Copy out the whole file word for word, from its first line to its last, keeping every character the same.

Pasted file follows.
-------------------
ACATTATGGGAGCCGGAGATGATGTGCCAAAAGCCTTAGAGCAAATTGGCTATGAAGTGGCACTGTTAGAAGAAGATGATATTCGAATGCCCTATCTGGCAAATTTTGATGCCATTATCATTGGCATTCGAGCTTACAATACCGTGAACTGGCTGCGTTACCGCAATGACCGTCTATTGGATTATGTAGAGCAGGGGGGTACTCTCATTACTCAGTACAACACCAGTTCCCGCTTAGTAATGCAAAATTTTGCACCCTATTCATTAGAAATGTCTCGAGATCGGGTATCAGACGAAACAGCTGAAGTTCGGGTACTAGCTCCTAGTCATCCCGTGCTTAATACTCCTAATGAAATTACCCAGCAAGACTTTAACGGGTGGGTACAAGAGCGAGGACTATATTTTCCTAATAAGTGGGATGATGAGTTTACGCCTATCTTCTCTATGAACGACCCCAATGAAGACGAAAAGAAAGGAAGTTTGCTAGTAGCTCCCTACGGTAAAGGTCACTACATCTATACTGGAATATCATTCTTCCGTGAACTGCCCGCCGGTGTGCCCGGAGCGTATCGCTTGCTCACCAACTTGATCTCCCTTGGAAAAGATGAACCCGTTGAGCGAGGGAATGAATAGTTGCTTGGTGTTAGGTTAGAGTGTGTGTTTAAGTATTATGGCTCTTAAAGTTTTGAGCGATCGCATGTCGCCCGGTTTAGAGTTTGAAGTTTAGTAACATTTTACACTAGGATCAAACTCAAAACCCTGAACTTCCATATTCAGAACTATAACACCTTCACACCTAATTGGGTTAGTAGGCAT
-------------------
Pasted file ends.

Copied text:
ACATTATGGGAGCCGGAGATGATGTGCCAAAAGCCTTAGAGCAAATTGGCTATGAAGTGGCACTGTTAGAAGAAGATGATATTCGAATGCCCTATCTGGCAAATTTTGATGCCATTATCATTGGCATTCGAGCTTACAATACCGTGAACTGGCTGCGTTACCGCAATGACCGTCTATTGGATTATGTAGAGCAGGGGGGTACTCTCATTACTCAGTACAACACCAGTTCCCGCTTAGTAATGCAAAATTTTGCACCCTATTCATTAGAAATGTCTCGAGATCGGGTATCAGACGAAACAGCTGAAGTTCGGGTACTAGCTCCTAGTCATCCCGTGCTTAATACTCCTAATGAAATTACCCAGCAAGACTTTAACGGGTGGGTACAAGAGCGAGGACTATATTTTCCTAATAAGTGGGATGATGAGTTTACGCCTATCTTCTCTATGAACGACCCCAATGAAGACGAAAAGAAAGGAAGTTTGCTAGTAGCTCCCTACGGTAAAGGTCACTACATCTATACTGGAATATCATTCTTCCGTGAACTGCCCGCCGGTGTGCCCGGAGCGTATCGCTTGCTCACCAACTTGATCTCCCTTGGAAAAGATGAACCCGTTGAGCGAGGGAATGAATAGTTGCTTGGTGTTAGGTTAGAGTGTGTGTTTAAGTATTATGGCTCTTAAAGTTTTGAGCGATCGCATGTCGCCCGGTTTAGAGTTTGAAGTTTAGTAACATTTTACACTAGGATCAAACTCAAAACCCTGAACTTCCATATTCAGAACTATAACACCTTCACACCTAATTGGGTTAGTAGGCAT